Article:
Assessing molecular, individual, and colony markers of local and important stocks to improve honey bee health in Alberta

Project Details

Status: Active
Investment: $437,268
Commodity: Bees
Organization: University of Alberta
Investigator: Olav Rueppell

Alberta, Saskatchewan, and Manitoba produce 79% of Canadian honey.

Why is this research important for Alberta ag?

Honey bees are an essential component of modern agricultural systems as they are the most important commercial pollinator and the basis of the apicultural industry. Despite best efforts, beekeepers continue to experience high colony losses, threatening the sustainability of beekeeping and pollination services in Alberta and elsewhere. Due to the complex combination of stressors responsible for the decline of honey bee health, specific treatment and management practices are only partially successful.

Globally, there are many ongoing efforts to reduce colony losses, but it's still unclear what kind of markers are best to predict honey bee colony performance and survival. This research aims to compare three markers (molecular tests, individual measurements, and group-level traits) under field-realistic conditions in Alberta.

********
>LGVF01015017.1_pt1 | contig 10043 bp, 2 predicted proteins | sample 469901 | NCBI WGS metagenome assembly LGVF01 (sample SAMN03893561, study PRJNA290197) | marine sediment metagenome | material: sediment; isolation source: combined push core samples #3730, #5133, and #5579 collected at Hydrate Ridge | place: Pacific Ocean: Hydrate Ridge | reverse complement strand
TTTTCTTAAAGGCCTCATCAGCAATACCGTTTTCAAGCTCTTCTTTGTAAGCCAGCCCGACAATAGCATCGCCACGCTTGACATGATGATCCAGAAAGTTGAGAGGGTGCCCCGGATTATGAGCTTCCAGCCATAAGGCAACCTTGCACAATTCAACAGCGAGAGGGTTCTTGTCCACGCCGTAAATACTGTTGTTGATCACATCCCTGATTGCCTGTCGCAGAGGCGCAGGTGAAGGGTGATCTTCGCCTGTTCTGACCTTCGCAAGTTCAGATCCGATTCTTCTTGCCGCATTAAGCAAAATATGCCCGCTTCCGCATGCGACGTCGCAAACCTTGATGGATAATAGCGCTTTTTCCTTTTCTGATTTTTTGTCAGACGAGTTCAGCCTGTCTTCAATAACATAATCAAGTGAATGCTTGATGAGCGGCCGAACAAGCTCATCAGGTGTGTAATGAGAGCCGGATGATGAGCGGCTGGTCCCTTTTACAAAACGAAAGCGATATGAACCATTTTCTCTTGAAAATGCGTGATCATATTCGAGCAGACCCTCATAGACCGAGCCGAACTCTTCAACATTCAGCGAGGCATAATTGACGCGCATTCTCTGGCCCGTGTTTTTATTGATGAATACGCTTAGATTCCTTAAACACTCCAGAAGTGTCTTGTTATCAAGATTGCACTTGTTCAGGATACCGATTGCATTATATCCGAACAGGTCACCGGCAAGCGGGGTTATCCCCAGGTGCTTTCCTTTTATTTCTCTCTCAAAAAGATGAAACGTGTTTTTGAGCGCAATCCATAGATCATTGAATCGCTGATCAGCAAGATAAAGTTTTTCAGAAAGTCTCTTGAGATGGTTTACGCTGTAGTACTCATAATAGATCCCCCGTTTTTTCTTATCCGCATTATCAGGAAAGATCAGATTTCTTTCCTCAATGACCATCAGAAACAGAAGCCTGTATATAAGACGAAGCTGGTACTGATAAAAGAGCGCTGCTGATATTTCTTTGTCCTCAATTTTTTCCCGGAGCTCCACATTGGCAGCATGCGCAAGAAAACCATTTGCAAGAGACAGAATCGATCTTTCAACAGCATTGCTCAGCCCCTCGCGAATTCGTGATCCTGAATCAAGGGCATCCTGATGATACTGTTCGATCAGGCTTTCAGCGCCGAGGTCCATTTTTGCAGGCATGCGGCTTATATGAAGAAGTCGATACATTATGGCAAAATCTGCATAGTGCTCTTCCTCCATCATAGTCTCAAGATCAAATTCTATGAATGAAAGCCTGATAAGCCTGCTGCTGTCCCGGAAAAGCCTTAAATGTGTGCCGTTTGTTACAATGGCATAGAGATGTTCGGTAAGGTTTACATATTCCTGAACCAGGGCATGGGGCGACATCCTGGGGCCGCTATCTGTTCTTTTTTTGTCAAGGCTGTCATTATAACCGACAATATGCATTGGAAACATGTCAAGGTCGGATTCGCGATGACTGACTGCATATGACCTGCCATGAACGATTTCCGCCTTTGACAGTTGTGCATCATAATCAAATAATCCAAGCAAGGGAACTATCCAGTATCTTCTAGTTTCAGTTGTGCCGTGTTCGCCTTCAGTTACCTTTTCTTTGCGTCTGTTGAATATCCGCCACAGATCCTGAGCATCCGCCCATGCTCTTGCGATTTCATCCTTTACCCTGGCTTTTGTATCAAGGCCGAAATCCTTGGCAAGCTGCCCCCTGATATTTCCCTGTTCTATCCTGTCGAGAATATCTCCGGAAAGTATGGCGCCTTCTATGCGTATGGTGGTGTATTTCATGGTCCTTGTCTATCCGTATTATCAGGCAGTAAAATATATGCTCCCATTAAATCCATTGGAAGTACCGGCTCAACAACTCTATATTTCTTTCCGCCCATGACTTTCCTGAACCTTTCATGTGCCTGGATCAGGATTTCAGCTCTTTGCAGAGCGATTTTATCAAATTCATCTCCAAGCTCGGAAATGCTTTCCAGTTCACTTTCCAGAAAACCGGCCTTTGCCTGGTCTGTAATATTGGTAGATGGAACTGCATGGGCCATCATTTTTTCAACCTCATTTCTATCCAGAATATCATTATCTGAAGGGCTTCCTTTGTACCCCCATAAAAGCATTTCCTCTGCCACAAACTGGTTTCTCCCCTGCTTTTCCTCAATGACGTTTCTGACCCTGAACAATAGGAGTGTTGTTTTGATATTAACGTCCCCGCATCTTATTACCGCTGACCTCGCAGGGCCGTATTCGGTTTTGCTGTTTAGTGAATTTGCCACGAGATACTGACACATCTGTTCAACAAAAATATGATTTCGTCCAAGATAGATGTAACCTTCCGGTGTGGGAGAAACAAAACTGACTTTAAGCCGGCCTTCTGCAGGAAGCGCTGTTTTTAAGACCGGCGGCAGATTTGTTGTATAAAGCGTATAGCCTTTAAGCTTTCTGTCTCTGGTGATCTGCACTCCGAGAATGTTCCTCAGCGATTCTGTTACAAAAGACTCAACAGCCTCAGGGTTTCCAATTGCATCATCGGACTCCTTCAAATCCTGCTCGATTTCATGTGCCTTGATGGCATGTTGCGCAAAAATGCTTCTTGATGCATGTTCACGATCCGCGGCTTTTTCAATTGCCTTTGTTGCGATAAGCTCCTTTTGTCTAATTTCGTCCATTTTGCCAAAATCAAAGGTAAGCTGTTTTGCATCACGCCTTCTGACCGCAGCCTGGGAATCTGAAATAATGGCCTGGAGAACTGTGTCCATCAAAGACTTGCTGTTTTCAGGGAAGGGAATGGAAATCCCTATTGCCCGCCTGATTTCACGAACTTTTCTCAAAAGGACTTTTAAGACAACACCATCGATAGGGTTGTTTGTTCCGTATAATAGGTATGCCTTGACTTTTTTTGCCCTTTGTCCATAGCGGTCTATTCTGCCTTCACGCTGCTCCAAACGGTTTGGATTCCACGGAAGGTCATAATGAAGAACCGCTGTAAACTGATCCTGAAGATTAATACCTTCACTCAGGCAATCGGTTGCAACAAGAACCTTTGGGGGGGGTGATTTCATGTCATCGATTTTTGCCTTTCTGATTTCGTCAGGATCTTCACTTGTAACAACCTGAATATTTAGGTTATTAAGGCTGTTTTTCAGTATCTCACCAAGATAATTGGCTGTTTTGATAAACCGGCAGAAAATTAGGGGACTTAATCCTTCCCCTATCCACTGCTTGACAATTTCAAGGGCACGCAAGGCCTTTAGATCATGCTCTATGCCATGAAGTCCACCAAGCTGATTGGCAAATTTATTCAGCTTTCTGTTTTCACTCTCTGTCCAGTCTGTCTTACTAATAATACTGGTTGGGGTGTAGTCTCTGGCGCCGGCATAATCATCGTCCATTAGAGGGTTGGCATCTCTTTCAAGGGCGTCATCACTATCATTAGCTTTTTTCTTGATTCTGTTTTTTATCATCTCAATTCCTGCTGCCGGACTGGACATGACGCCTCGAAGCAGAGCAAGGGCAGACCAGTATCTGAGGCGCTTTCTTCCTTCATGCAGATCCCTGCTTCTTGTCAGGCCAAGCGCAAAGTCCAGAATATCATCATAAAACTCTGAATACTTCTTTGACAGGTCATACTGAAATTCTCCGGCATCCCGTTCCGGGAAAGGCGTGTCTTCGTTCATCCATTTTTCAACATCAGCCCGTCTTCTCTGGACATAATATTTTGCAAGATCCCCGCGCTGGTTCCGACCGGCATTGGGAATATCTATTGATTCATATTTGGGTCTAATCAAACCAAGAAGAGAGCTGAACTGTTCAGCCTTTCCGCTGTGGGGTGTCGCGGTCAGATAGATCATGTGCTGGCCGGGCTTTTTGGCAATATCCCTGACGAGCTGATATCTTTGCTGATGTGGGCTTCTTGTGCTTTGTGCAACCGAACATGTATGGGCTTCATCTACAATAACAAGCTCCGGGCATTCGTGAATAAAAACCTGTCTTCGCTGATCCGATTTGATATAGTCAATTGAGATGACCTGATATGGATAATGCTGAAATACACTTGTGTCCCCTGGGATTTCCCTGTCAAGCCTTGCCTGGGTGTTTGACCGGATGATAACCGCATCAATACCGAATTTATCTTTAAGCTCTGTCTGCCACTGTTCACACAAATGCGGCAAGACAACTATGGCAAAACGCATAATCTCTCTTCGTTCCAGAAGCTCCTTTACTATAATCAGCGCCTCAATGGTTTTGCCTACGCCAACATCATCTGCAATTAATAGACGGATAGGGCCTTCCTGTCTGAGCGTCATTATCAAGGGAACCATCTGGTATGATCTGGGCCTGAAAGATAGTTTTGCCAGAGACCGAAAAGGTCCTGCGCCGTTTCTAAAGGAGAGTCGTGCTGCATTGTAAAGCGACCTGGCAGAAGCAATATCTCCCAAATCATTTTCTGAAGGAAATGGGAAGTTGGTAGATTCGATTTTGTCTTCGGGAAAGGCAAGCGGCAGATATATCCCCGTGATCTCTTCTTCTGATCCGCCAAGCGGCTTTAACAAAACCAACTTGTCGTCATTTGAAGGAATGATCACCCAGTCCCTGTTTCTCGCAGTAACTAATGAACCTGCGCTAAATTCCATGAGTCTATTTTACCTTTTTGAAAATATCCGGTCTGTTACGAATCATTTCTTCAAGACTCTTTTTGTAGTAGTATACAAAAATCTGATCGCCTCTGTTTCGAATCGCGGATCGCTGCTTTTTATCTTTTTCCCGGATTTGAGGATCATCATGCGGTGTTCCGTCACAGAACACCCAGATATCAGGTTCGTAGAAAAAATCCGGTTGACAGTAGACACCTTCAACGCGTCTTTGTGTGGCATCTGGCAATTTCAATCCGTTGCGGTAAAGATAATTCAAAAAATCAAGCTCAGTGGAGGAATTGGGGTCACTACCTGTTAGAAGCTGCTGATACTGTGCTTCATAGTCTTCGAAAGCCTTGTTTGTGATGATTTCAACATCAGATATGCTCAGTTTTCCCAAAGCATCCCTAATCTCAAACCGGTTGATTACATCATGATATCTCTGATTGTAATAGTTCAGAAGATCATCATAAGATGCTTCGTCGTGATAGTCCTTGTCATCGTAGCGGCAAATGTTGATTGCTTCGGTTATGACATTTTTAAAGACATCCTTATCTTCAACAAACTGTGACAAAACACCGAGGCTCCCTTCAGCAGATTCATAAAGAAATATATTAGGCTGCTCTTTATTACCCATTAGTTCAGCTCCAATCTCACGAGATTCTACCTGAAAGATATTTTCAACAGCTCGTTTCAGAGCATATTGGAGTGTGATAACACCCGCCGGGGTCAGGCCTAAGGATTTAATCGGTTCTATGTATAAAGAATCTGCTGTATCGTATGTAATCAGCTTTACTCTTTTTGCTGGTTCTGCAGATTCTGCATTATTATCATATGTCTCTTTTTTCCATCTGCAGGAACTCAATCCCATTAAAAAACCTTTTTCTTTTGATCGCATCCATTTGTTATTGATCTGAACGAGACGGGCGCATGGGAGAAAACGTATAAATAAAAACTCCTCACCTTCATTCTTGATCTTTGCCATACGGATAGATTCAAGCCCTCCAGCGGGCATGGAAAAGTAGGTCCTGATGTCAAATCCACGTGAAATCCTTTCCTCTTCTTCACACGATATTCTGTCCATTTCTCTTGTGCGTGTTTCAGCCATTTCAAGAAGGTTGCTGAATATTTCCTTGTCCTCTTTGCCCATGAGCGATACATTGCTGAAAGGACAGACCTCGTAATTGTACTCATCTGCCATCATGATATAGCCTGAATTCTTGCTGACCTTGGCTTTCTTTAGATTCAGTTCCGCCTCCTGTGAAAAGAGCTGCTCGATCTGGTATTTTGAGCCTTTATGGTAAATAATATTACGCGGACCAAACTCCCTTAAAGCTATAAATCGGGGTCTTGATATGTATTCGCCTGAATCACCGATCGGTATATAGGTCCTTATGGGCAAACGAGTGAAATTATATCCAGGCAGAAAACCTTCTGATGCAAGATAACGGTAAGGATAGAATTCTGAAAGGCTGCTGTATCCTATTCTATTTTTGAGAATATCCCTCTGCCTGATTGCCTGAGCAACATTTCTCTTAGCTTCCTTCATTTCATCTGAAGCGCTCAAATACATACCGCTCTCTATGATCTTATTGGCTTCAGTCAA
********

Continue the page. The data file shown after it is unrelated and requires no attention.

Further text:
What benefits can producers expect from this research?

This research provides many benefits to the industry, including developing best management practices and a better understanding or genetics and breeding. The most immediate benefit for the apicultural industry is an evaluation of the quality of three relevant sources of queens for replacing lost colonies. Long-term, this research will guide honey bee breeding efforts to improve honey bee health by generated better stocks, increasing sustainability and profitability of beekeeping. Improving honey bee health also has a positive impact on all pollination services, both paid and unpaid.

How will these research findings reach producers on-farm?

Findings will be shared at annual meetings, leveraged via the Alberta Beekeepers Commission Technology Transfer Team, and published in agricultural news outlets.

Funded in part by the Government of Canada under the Canadian Agricultural Partnership, a federal-provincial-territorial initiative.

Sign-Up For Updates

Subscribe to our newsletter to be in the know about what's happening in agricultural research and RDAR.